Mike Colter, as the show’s titular character, had already made an impression with his role in Jessica Jones. And Theo Rossi is deviously wonderful, Littlefingering his way through the entire season, turning disaster into power plays effortlessly. But the revelation here is Simone Missick’s Detective Misty Knight, whose arc may be the most compelling. Knight is burdened with being a black woman and a cop in an embattled, predominantly minority community, navigating a highly politicized and crooked local government. All the while, she wrestles with placing Luke Cage into her own ideal of justice. A nod to the writing here, too; while the show did shuffle in some police drama tropes (crooked colleagues, demanding chief), it never interjected a purely obstinate device to prolong or delay her work, and when challenges did arise, Knight overcame them with her own cunning. The series could have been titled after her with no loss to its impact.
BRIAN: This show’s cast is perhaps its strongest attribute. Even in the other two Netflix shows, there’s been someone who felt ill-cast or just plain unenjoyable to watch. Not here. Every major character is excellently performed, and every major character has a different conception of what it means to be black. Take this show’s women of color. Claire Temple (Rosario Dawson), Misty Knight and Mariah Dillard are three of the show’s five major characters, and each of them goes through complex and varied character arcs that paint them as individual people. In a lesser show, where only one woman of color gets any major screentime, she would have to represent her demographic’s entire cultural experience. On Luke Cage, these three (and the myriad of WOC supporting characters, including both of Misty’s direct superiors) get to exist on their own terms, with their own storylines.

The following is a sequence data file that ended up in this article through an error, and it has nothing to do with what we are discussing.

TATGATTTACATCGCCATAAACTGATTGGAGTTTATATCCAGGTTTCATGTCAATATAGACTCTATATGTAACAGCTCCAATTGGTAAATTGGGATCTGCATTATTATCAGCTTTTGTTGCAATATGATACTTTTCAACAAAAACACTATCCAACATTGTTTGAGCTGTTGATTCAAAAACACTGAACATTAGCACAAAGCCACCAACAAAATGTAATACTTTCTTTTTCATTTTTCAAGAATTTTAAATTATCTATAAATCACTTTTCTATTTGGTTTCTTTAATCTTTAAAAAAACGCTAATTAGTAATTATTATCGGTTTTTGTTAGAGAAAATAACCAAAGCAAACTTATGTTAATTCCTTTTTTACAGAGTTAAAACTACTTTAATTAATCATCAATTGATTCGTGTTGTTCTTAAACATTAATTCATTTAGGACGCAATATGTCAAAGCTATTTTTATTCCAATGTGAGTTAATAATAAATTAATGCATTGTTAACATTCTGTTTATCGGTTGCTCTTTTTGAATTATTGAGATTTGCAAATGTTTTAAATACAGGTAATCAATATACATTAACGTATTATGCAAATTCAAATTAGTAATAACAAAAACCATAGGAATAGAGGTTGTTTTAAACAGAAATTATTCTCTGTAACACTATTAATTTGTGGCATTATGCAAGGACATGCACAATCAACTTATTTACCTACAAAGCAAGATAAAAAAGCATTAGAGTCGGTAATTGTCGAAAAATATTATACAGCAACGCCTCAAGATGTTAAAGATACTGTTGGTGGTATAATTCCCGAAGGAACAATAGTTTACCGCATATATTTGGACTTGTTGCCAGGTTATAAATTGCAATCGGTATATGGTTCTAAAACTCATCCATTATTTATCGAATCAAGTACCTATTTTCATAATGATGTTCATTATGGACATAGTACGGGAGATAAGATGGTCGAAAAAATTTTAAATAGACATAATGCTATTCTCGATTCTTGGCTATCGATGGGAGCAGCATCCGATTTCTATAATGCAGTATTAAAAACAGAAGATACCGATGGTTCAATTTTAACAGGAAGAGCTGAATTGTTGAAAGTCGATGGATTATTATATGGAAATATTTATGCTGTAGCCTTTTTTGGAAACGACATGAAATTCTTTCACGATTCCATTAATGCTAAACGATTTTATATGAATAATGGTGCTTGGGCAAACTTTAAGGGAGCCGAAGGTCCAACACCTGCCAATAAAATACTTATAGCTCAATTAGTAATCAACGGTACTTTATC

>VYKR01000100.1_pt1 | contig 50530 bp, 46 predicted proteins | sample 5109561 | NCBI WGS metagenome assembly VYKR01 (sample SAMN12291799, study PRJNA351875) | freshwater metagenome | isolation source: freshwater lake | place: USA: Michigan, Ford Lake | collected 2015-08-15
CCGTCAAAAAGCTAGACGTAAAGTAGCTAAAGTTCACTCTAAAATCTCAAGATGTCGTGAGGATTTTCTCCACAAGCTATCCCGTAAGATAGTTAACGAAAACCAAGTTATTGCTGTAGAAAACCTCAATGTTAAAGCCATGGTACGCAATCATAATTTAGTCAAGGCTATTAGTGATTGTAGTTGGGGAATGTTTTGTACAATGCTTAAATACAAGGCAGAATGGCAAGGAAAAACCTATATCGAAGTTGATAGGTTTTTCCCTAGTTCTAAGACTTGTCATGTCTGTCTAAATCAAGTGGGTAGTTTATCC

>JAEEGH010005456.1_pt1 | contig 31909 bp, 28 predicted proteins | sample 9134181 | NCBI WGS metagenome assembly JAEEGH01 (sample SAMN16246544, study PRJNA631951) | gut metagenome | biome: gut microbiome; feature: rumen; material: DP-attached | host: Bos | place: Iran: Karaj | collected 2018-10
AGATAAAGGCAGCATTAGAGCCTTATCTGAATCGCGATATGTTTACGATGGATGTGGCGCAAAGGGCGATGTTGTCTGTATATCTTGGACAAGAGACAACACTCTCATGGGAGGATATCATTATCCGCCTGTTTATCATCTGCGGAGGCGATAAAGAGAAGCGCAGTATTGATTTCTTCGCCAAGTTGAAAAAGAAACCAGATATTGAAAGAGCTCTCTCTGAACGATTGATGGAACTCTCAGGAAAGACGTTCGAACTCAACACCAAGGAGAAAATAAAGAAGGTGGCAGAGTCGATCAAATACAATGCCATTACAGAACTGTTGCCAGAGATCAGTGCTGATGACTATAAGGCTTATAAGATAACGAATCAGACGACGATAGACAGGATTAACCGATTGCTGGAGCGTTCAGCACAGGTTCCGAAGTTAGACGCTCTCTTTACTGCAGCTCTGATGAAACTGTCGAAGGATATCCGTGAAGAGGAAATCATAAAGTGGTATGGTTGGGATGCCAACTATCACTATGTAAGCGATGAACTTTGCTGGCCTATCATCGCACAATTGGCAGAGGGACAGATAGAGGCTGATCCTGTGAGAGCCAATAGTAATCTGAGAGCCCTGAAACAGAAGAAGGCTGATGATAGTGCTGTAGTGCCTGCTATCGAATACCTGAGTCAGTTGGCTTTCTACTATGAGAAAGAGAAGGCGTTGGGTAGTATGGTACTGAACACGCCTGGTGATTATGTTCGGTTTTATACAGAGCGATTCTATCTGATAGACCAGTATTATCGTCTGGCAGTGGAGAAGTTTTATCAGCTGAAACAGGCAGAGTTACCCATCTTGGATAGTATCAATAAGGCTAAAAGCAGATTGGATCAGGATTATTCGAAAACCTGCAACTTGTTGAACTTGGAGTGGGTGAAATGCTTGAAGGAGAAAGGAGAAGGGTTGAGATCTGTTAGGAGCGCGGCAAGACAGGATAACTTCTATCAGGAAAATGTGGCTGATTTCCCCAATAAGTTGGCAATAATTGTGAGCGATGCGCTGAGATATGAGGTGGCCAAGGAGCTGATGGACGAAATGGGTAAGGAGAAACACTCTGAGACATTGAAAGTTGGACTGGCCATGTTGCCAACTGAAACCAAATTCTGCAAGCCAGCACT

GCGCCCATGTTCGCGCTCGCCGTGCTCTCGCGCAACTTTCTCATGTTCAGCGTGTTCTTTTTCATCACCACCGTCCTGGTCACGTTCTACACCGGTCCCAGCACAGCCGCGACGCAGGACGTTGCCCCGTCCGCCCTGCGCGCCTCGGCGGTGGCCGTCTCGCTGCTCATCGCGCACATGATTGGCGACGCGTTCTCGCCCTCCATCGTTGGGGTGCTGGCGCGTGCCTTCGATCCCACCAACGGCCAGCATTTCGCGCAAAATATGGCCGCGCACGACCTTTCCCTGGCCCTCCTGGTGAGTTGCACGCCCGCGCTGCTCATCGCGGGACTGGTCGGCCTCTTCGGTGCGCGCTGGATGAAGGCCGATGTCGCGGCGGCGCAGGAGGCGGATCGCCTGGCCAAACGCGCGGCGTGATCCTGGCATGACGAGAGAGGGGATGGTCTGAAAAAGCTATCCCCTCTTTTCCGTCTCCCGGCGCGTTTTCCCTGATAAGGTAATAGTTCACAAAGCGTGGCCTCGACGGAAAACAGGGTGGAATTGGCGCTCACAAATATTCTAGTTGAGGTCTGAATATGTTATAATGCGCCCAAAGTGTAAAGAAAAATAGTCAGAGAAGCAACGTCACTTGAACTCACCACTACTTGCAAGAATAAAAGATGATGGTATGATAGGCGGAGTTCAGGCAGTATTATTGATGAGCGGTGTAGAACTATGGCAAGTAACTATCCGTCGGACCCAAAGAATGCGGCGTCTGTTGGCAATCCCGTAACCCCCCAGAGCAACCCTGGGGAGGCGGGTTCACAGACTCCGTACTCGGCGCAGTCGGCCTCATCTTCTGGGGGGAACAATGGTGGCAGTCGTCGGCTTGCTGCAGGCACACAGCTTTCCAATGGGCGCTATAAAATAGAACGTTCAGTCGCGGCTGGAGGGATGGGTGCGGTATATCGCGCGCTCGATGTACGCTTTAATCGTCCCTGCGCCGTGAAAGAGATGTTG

MANU: The shift fell necessary, yet effective. Looking at both Daredevil and Jessica Jones is instructive here. Both of their inaugural seasons opened with the heroes and villains orbiting each other, with each villain being slotted to be the antagonist through the entire season . Because of that, the middle act becomes sloppy and incoherent, necessarily delaying the final showdown to fill 13 hours. In Luke Cage, Luke and Cottonmouth are in each other’s face from the outset, so having their conflict extend beyond the midway point would ultimately neuter Cornell with his repeated failures. All that bluster and scene chewing can only stand up for so long.
The emergence of “Black Mariah” seemed inevitable from the pilot. Being one of Cage’s more popular adversaries, her transition from dirty politician to full on Harlem Kingpin felt both organic and unique. Though she needed some coaxing from Shades, the writing of her full heel turn stayed true to her character. Through the very last episode, Mariah is using her political acumen and knowledge of media to spin the events of the climax into her favor. Alfre Woodard really owns the role here, offering subtlety and restraint compared to Cottonmouth and Diamondback’s bombast. And yet her rise is marked with both humanity and fear at what she’s becoming. Her performance when Diamondback kills the other mob bosses grounds the entire scene, not letting the tone stray too far from the desired grit.